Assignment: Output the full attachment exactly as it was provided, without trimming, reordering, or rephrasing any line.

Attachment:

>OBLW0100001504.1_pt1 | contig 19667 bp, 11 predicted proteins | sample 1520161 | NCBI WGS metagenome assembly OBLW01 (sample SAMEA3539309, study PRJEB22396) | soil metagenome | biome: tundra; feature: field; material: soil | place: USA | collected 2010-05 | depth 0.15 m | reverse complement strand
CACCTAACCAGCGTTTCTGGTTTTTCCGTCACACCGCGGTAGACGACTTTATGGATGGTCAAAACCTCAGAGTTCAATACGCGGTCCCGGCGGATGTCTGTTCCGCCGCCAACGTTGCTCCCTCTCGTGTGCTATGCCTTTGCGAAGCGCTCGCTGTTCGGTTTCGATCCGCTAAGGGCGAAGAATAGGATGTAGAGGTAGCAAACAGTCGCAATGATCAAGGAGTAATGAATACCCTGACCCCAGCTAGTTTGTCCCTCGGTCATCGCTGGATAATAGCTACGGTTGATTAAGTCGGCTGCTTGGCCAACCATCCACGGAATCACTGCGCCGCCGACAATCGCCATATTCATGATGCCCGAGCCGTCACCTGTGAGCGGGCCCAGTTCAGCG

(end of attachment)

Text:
>OBLW0100001504.1_pt1 | contig 19667 bp, 11 predicted proteins | sample 1520161 | NCBI WGS metagenome assembly OBLW01 (sample SAMEA3539309, study PRJEB22396) | soil metagenome | biome: tundra; feature: field; material: soil | place: USA | collected 2010-05 | depth 0.15 m | reverse complement strand
CACCTAACCAGCGTTTCTGGTTTTTCCGTCACACCGCGGTAGACGACTTTATGGATGGTCAAAACCTCAGAGTTCAATACGCGGTCCCGGCGGATGTCTGTTCCGCCGCCAACGTTGCTCCCTCTCGTGTGCTATGCCTTTGCGAAGCGCTCGCTGTTCGGTTTCGATCCGCTAAGGGCGAAGAATAGGATGTAGAGGTAGCAAACAGTCGCAATGATCAAGGAGTAATGAATACCCTGACCCCAGCTAGTTTGTCCCTCGGTCATCGCTGGATAATAGCTACGGTTGATTAAGTCGGCTGCTTGGCCAACCATCCACGGAATCACTGCGCCGCCGACAATCGCCATATTCATGATGCCCGAGCCGTCACCTGTGAGCGGGCCCAGTTCAGCG